Owner and gallerist, Jack Michael, is bringing the arts to College Park with Paper Plane Gallery. The 650-square-foot “shotgun shack,” as Michael calls it, offers a unique space for both new and established artists to show off their work, free of charge, during special exhibitions.
The gallery is currently showing off the works of Caren Stansell in her “Home is Where the Heart Is” series. The works feature unconventional materials, including beeswax and tobacco, to explore the “ever evolving relationships that occur within a home,” according to Stansell’s artist statement.
Kat Cockey, an intern at the gallery, has work featured at the gallery and encourages students to submit their work for possible inclusion in the gallery’s next showcase.
“It’s called Utopia/Dystopia,” Cockey said. “It includes all works on paper and poetry. It’s a very equal opportunity gallery.”
The gallery is also entirely not-for-profit. There’s no charge for artists who want to exhibit their work, and the gallery only keeps 50 percent in commissions, though Michael said she would take less if she could.
“I would love to host non-art events to make money so I don’t have to take a 50 percent commission from artists,” Michael said. “ Then, I can afford to let arts-based events take place in the gallery, on a profit-sharing basis that honor the artist above the gallery.”
Aside from print works, the gallery also offers yoga classes in-house. It’s $15 to register for a class or $20 for drop-ins. There are beginners classes and the gallery does have some mats available. Zin or Vinyasa flow classes are also offered.
Whether it’s for the yoga or the incredibly unique pieces of art, the Paper Plane Gallery displays high quality art at the best admission prices – free –. Michael has big plans for the gallery, making it one to watch in the College Park community.
Jack Michael Q&A:
Is this your first gallery?
This is my first gallery. A supportive community of fellow gallerists, artists, collectors and critics made Paper Plane Gallery possible. I only had three weeks to take the gallery from concept to opening night. When the fresh wall paint was still drying on the day of our grand opening, I was seriously questioning my life decisions, but we had a great show with work from all over the U.S.
What drove you to open a gallery based on paper and printmaking?
I’m a printmaker by trade, so that’s what I know how to curate. My background is originally in sculpture and alternative process photography, so I do have a soft spot for sculptural printmaking, handmade papers and prints incorporating platinum-palladium photography or other hand-pulled photographic elements. I can’t curate something as well if I don’t know where it fits on the technical, historical and aesthetic spectrum of art.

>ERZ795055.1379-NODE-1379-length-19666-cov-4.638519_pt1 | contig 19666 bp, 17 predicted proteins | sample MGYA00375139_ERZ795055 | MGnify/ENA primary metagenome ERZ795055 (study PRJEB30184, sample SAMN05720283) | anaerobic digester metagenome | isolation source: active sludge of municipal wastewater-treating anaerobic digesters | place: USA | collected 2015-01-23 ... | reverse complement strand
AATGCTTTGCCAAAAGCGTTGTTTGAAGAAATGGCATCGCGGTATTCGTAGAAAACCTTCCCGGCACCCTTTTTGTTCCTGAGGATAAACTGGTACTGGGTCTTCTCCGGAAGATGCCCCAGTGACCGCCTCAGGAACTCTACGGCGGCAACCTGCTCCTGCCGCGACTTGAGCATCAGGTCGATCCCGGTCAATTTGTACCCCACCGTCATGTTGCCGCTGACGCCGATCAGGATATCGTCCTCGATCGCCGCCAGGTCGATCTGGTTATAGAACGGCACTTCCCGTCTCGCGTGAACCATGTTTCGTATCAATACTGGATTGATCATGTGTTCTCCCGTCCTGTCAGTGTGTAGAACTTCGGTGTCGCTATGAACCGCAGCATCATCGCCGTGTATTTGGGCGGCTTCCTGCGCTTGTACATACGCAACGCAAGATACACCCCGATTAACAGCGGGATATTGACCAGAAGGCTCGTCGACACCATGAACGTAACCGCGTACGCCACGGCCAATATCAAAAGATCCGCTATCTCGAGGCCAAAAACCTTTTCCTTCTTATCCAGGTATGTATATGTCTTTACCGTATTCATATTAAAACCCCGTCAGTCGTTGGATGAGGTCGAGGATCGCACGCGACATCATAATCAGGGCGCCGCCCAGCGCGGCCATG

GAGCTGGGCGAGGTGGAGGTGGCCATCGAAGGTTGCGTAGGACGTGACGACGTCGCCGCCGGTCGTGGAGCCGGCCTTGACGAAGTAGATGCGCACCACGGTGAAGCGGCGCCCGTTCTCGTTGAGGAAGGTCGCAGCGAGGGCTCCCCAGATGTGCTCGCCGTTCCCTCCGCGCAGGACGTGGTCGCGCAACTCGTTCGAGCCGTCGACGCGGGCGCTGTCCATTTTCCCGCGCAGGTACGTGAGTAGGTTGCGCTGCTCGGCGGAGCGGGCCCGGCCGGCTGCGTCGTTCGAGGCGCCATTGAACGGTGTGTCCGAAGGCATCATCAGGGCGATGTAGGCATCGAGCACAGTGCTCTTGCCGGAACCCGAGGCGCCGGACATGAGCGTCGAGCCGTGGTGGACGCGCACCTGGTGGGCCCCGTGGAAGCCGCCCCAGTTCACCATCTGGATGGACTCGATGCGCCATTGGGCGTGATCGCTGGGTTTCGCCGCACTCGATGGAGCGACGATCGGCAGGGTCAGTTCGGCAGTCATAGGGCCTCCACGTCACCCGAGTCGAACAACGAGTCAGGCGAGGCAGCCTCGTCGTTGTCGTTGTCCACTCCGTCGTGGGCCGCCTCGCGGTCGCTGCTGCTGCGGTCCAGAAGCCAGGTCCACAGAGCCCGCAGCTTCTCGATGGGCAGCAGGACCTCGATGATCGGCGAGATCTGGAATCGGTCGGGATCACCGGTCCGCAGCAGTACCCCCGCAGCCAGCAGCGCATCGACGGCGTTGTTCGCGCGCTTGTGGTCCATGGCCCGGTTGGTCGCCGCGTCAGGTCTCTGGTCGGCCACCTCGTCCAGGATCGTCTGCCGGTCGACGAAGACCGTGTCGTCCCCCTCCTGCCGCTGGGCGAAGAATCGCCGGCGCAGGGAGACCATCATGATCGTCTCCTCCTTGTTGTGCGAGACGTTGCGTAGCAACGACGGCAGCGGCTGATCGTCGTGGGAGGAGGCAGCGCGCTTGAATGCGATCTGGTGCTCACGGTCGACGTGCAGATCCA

Are you featuring a lot of local artists right now, or is it a mix?
It’s a mix! Part of the goal is to elevate the careers of local artists – especially emerging local talent – by showing their work alongside pieces from more established and national artists.
How do you choose which pieces you feature in the gallery?
It varies by show. Some shows are invitational, and the artists are selected either by myself or a guest curator. Some shows are solo shows, and I work alongside the artist to curate a good selection for the space. We also have open call group shows, like the one we’re currently accepting submissions for, and in that case we conduct a formal jury with three jurors to select pieces.
The AJC said Paper Planes was trying to keep the art affordable. What’s the price range of the pieces in the gallery?
Part of the mission of Paper Plane Gallery is to make art more accessible to everyone; part of that is encouraging collectorship by making art affordable. The least expensive piece we’ve ever sold was only $10. The most expensive we’ve ever sold was $425. Making money is nice, but at the end of the day I’m more concerned with showing work that is experimental and pushes the boundaries of what people are accustomed to seeing. I think fortune favors the bold, and also favors the kind. We intend to be both.
What has attendance been like so far?
Outstanding! We’ve had between 150-260 people attend each event, and more importantly, the quality of conversations around the work in the gallery has been stellar. People generally cram themselves into the gallery for half an hour or so, then migrate to the speakeasy next door to keep talking about art, life and how pleasantly surprised they are by the cultural quality of College Park.
Do you have future plans for the gallery?
I want the gallery to grow in size and in the capacity in which it serves the community. I see a future even more ripe with artist talks, educational programs and performance-based events. We have plans to liaise with College Park and some area creatives to make this dream a reality. I’m scoping out an old historic space near our current space for a permanent home, and it would make for an amazing event space.
Is there anything you want people to know about the gallery?
Even though we’re not officially a non-profit, we are a not-for-profit. I want our future to reflect that. I’d like to create a space where artists can teach classes and people can host performances and just share profits rather than my charging a flat fee. I believe in the free market, but I will always put a portion of what we make back into the community in a way that supports access to the arts.
At a Glance:
Paper Plane Gallery
3731 #2 Main Street
Atlanta, GA 30337
Hours: Friday and Saturday from noon – 5 p.m.
There is free street parking on Main Street, if you get there early enough. You can also take Marta to the College Park stop, and it’s a quick walk across the street from there. UTOPIA/DYSTOPIA, an upcoming exhibit at the gallery, is currently accepting submissions. The deadline to apply is Nov. 6. The exhibit will open Dec. 15 through Jan. 28 of 2017. You can apply at http://www.paperplaneatl.com/.